Canadian Jewish Political Affairs Committee
Greta Hoaken (Liberal): Partisanship and Friendship: A Balancing Act

 

Throughout my time being involved in politics I have met so many individuals that have shaped me in so many different ways. I’ve had mentors, mentees, peers and – most importantly – good friends. Most of the people I’ve met in politics, however, are Liberal members or supporters. We agree on most things relating to politics because of this, and therefore we do not argue much, but rather have discussions about how we can advance our common goals.  In spite of this, the person who has perhaps shaped me the most is one of my best friends who, you may be shocked to hear, happens to be a Conservative (gasp! – just kidding.)

In ninth grade this Conservative friend of mine came to my school and we hit it off immediately. She was intelligent, funny, and personable – all the things I was looking for in a friend. Our relationship was even more special because we did not agree on much.

We were both teenage girls from Toronto from Jewish families who were interested in politics, and yet we disagreed on so many issues. We were in the same gym class, and we used to run laps around the field together vehemently debating our, at times, opposing views on Israel, Judaism, Canadian politics, et cetera.

For many people, to be such close friends with someone who you completely disagree with can be a daunting task – and many friendships and relationships fail because of this. I, on the other hand, appreciate the relationship I have with this truly amazing person because we disagree so much. I’ve learnt more about the world largely because of the fact there is so much that we discuss and debate because of our differences of opinions, and I feel that I have expanded my ability to listen and consider different political opinions because I am hearing them being advocated for by someone I completely respect and admire, and who can personalize them to me in a way all the chaos of politics sometimes can’t.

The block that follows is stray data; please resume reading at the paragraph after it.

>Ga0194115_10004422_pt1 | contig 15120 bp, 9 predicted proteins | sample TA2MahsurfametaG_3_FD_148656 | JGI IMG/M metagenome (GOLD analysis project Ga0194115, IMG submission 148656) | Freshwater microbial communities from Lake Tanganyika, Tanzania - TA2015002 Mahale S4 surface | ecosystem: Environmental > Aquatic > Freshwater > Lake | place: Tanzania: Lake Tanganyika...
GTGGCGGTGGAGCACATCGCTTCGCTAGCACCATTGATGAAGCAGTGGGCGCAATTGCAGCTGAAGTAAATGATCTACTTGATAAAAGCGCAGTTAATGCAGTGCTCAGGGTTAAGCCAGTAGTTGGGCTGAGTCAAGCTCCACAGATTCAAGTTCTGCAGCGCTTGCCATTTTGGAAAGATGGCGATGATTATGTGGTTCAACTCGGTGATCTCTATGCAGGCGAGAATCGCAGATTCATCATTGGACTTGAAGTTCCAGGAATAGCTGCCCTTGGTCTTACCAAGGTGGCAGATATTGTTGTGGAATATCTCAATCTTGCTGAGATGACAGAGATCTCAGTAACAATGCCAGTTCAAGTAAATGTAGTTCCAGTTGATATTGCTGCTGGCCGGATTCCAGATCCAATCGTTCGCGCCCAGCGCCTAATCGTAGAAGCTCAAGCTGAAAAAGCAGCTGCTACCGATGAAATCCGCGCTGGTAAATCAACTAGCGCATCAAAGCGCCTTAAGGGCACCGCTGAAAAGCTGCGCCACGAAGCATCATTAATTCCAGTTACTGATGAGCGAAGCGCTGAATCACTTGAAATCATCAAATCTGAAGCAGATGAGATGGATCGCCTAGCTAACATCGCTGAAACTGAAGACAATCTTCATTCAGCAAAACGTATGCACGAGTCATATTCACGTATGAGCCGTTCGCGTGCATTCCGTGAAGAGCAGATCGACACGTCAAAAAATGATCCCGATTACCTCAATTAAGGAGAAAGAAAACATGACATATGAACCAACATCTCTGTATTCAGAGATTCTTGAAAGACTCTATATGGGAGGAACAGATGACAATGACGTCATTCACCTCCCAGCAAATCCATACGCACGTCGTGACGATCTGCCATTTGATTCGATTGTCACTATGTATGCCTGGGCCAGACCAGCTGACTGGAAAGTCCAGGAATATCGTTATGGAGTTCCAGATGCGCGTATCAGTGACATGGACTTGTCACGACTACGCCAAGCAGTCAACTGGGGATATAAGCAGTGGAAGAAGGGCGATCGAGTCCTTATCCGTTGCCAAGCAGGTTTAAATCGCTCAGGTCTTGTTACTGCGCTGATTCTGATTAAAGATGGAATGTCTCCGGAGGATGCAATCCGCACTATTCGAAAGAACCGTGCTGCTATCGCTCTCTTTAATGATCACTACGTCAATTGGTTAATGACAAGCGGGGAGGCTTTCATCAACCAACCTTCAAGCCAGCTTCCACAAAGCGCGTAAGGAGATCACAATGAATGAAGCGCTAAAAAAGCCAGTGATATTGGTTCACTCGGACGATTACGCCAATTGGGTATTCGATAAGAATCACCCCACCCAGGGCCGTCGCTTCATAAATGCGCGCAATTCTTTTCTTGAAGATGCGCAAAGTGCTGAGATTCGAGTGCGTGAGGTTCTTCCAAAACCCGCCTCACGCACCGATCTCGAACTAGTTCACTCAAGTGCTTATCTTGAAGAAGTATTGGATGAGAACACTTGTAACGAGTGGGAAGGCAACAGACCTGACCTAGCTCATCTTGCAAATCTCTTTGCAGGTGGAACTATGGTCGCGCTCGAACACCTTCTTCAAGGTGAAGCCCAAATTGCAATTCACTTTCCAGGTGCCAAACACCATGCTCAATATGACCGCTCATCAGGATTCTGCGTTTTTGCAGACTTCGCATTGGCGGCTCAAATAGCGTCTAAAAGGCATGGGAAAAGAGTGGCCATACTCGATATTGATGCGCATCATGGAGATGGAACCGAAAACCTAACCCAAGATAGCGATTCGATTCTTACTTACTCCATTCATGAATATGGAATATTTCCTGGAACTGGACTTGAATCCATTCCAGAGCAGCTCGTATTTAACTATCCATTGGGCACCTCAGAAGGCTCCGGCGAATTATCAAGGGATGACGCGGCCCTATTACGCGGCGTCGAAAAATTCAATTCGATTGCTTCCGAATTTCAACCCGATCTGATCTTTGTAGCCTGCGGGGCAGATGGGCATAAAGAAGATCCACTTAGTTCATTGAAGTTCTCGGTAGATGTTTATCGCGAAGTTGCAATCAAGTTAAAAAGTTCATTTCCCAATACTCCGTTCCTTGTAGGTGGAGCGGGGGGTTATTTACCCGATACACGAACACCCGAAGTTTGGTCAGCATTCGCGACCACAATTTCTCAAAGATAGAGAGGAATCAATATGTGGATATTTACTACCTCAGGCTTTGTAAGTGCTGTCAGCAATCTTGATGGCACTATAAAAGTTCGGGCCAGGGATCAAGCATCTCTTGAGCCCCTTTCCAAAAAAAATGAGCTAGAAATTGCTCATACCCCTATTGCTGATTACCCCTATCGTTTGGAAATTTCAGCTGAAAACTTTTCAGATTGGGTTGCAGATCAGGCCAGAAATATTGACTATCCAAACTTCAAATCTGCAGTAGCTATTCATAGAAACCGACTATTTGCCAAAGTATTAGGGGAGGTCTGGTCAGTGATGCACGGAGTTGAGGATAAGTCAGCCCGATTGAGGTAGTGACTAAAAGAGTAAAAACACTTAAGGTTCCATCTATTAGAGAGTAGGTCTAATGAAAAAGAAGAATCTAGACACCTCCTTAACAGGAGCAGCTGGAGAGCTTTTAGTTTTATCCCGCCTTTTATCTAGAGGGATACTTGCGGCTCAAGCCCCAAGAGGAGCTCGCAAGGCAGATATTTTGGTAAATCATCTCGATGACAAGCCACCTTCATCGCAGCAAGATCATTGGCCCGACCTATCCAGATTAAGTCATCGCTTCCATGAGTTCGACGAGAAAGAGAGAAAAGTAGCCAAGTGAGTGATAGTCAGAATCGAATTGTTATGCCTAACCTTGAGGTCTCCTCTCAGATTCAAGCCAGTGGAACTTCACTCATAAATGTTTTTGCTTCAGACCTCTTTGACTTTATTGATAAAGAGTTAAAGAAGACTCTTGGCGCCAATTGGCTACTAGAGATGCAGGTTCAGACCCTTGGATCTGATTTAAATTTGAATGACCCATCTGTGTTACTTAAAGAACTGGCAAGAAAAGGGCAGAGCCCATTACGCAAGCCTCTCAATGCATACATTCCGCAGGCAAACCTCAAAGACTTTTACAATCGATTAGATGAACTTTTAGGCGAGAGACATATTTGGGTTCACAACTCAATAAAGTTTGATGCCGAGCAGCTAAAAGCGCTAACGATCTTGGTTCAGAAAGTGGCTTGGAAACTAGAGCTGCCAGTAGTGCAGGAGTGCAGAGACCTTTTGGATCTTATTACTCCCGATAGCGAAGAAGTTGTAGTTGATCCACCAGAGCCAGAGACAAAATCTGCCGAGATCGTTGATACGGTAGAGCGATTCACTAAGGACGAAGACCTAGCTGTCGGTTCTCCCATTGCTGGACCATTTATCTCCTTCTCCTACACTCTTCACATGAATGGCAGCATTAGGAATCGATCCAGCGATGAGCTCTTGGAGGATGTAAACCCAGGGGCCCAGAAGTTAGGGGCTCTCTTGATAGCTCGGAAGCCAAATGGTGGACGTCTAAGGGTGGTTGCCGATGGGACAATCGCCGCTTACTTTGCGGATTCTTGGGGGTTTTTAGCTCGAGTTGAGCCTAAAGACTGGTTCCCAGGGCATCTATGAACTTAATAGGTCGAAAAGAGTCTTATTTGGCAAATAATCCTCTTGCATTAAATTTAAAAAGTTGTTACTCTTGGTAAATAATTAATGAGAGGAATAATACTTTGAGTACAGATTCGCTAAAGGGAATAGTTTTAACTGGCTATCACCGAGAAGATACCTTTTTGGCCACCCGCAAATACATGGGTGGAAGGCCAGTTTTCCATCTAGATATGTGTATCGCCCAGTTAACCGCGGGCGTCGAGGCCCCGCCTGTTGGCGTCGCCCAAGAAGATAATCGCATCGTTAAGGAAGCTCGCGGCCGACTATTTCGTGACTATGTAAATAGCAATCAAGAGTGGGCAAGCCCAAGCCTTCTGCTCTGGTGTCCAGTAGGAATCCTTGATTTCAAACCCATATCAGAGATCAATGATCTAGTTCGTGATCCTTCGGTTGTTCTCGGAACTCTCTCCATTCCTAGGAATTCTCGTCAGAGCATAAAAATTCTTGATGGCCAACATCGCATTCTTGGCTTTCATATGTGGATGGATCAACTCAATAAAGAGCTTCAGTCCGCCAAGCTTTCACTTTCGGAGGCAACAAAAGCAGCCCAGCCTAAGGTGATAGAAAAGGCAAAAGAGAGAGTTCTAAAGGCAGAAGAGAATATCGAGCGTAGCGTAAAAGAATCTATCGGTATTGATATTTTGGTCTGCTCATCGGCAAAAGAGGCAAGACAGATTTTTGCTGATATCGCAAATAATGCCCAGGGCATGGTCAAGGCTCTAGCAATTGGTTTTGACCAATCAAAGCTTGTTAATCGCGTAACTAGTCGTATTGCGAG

Almost four years after first meeting this truly incredible friend of mine, we are even closer. We will frequently argue about the subject material in courses we are taking that relates to politics (namely in history and philosophy), but I always feel that after talking to her I have a greater understanding of the topic and the other side of the argument.

While many people view the House of Commons as a waste of Members of Parliament’s breath, I see it as an opportunity to have great discussions with people who you do not agree with, but who you can hopefully still respect. I hope that MPs see this opportunity and can work towards it.

Although my best friend and I may not agree with each other on the finer points of issues, at the end of the day we have the same core values and principles, and we have a great time spending time together. One could even say that our lunch dates are a mini and less diverse House of Commons debate.

I’m so lucky to have all the people I have met in politics in my life – regardless of their political affiliations. Our views constantly evolve, and if they’re not strong enough or we are not certain of ourselves enough to be willing to debate and discuss them with others, then maybe it’s time for re-evaluation.

I’d encourage everyone to reach across sometimes trench-like political lines and extend their hand. Perhaps not in agreement on principles, but rather in understanding that by doing so, you are taking the first step towards working together and expanding your horizons.

After all – bipartisan friends are the best kind of friends.

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**Disclaimer: At CJPAC, we strive to encourage debate and discussion – as they say, 2 Jews, 3 opinions. We have provided this forum as an opportunity for members of the Jewish and pro-Israel community to express their unique points of view. The opinions in this article are those of the author, and may not reflect the views of CJPAC, its staff or its officers.